Earn Job Hunting

6 Reasons You Didn’t Get the Job

Molly Triffin  |  December 10, 2019

Frequently, there are hidden factors at play that influence a position’s status, which means you're not necessarily the reason you didn't get the job.

My sister is job hunting, and recently had an interview that went really well. The company called her for a second round, which she also aced, so the hiring manager invited her back for one last meeting with the entire team. But then, a couple of days later, she received a bewildering email from the firm. With no explanation, they informed her that they had hired someone else.

Another friend went through a similar scenario. She had two home-run interviews for a position in hotel management. After checking her references (glowing!), the HR manager told her they wanted to move forward with an offer and that she would hear from them the next day. When 48 hours passed without a peep, she checked in only to be told that they were no longer in a position to extend a formal offer.

Sometimes the reason why you didn’t get a job is a no-brainer: You lacked key qualifications, you and the exec clashed, you flubbed the interview. But it’s not always personal. Frequently, there are behind-the-scenes factors at play that influence a position’s status.

We convinced HR professionals to pull back the curtain and reveal seven insider explanations top-notch candidates ultimately didn’t get the job.

The Budget for the Position Wasn’t Approved

You’d think that if a company went to the trouble of posting and interviewing for a position, they’d have already gotten the budget green-lit, right? Not so. “Sometimes jobs are posted with confidence that the budget will go through in time to make a hire, but for one reason or another, internal forces change the winds and cancel the requisition,” says Brian Browning, founder and CEO of the management consulting company Consuleris. Browning once worked with an organization that had a manager who wasn’t performing well; his request for an assistant was nixed at the last minute because higher-ups believed he wanted to find someone to do the work he was incapable of.

Even if the salary for a new hire was given the go-ahead prior to posting the position, that decision can be reversed. Aoife Quinn, founder of Quinn HR Consulting Group, once worked with a firm whose profits for a popular product line dropped unexpectedly. The company reacted by putting things on hold while it conducted an investigation into what had gone astray. “I’ve also frequently experienced executives who realize at the end of the year that they need to adjust fourth-quarter numbers to meet financial goals, so they tighten their budgets and instigate a last-minute hiring freeze,” says Quinn. If you apply to a job in the fall and the hiring manager mysteriously falls off the map, it might pay to bide your time and stay on good terms — the job could reopen after the first quarter of the new year.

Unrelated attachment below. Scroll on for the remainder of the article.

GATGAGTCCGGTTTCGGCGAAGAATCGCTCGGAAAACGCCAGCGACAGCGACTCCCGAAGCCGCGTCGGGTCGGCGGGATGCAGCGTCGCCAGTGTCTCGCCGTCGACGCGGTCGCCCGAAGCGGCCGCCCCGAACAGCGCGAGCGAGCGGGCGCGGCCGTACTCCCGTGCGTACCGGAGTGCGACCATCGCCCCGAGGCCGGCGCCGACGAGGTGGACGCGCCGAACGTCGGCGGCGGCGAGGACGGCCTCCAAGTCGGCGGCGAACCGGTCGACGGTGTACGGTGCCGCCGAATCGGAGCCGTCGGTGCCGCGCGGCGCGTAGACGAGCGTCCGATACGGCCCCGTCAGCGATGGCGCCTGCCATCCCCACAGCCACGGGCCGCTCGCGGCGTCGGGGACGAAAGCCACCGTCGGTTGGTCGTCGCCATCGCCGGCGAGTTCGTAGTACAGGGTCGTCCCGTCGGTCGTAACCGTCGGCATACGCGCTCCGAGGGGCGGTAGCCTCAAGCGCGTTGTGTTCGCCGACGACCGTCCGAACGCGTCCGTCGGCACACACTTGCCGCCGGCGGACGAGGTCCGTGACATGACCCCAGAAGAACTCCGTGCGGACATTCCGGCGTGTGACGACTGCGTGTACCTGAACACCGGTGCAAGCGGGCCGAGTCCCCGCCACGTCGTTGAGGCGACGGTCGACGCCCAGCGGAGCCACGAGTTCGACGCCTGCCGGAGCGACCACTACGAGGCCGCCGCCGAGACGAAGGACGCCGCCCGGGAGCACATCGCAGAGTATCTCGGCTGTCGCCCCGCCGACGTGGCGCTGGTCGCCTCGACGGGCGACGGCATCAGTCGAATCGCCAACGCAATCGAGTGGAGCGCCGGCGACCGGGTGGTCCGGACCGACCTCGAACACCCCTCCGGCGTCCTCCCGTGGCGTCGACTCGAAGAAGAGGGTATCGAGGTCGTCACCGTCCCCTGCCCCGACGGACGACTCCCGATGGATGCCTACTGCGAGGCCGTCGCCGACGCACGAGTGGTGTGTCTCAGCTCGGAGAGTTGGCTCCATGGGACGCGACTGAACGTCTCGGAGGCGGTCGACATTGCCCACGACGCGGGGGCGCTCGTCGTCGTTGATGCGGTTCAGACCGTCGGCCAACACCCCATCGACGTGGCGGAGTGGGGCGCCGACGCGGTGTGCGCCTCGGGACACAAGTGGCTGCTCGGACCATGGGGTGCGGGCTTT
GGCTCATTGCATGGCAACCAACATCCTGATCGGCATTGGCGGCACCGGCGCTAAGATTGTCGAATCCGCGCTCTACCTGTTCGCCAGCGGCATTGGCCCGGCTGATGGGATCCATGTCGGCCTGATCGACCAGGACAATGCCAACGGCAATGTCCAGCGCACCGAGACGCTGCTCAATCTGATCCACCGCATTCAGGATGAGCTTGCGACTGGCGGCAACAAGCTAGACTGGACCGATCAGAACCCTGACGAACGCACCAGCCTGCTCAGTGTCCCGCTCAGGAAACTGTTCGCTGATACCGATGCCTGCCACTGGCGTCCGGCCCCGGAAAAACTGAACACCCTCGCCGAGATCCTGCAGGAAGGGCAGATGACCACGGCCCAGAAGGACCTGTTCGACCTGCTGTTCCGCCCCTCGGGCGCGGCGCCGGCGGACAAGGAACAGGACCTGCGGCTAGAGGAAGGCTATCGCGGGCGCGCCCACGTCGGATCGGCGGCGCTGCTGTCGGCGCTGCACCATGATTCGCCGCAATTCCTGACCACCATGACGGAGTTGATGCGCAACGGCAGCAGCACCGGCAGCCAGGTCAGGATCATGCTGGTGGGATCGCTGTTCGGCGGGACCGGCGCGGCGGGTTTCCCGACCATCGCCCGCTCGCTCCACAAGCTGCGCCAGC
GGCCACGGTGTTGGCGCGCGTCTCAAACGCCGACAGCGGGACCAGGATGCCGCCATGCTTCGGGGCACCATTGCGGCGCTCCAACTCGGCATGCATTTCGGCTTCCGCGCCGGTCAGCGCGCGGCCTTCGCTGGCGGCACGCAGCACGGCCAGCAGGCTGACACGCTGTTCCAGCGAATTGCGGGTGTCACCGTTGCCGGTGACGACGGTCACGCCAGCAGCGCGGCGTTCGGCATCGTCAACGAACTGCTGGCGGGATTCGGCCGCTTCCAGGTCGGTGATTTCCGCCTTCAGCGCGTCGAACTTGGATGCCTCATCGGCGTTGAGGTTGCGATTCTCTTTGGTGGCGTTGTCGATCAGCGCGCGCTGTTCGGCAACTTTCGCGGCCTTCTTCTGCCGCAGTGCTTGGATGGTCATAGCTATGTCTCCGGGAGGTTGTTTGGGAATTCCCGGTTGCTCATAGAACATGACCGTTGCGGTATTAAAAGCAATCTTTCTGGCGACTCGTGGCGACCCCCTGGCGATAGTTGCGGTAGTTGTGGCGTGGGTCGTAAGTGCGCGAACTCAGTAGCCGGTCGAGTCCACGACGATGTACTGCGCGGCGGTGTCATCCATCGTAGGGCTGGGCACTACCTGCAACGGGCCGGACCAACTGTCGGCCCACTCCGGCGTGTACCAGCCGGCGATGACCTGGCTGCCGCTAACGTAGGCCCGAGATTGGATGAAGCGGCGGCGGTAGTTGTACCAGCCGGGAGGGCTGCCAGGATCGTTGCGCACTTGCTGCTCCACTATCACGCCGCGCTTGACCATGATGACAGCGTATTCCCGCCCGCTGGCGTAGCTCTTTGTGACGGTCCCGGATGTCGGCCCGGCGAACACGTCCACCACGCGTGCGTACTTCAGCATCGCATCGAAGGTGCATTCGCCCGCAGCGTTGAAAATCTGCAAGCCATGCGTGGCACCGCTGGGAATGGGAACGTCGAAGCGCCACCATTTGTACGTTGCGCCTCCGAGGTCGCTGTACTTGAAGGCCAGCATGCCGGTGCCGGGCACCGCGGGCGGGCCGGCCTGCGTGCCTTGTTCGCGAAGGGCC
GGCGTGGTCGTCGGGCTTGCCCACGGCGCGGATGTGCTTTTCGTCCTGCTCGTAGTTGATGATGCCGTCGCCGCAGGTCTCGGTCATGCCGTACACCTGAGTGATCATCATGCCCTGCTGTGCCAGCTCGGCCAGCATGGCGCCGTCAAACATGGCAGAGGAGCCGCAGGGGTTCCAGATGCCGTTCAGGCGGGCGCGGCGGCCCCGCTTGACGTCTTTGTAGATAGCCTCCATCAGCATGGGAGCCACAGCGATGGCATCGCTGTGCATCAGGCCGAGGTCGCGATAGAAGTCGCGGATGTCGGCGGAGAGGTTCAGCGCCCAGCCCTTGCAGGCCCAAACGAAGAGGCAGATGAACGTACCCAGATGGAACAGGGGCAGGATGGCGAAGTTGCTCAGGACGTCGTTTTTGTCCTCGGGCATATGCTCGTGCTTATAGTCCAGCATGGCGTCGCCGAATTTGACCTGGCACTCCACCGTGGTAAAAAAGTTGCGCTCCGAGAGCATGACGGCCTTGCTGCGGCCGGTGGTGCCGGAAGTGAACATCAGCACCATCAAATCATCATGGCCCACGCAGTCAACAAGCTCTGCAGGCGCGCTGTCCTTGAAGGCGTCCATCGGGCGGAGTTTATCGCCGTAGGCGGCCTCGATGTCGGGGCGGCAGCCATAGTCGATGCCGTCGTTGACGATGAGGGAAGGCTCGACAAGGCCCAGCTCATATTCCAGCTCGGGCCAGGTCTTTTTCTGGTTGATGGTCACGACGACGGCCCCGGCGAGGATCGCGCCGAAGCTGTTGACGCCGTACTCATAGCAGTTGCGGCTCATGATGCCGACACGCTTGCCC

Restructuring Eliminated the Position

Any major upheaval at the company can delay hiring. “Since these are top-level decisions, often the recruiting team simply gets word that an open position is being put on hold without knowing the real reason why,” says Quinn. For instance, maybe the firm is in the process of being purchased and the new owner wants to take things in a different direction; the company is merging with another organization, so there’s overlap in positions; or a current employee is moved into the open role to save them from a layoff. Another possibility: Certain business functions are being relocated.

Along the same lines, a shift in management — whether with the job’s direct supervisor (say, the hiring manager is fired) or at the executive level — can lead to a dropped position. “If there’s a senior leadership reorganization, it’s quite common to hold off on hiring for non-critical positions to give the new management a chance to structure their teams,” explains Quinn.

If you suspect this might be the case and you really love the firm, keep in touch with the hiring manager. “Explain that you’re sorry it didn’t work out but you’re still super interested in the company, and follow the hiring manager and company on social media sites such as Twitter and LinkedIn,” Quinn says. “You may find that a job for you will open up in a year or so.”

A Team Member Raised a Red Flag

It turns out the most seemingly random minutiae can make or break your job offer. In the final round of interviews, Quinn has seen a candidate vetted for mentioning her child’s illness (even though there were no attendance problems on her record, the manager was worried she’d need time off) and another cut after asking what the hours were (the hard-driving team felt it showed a lack of commitment).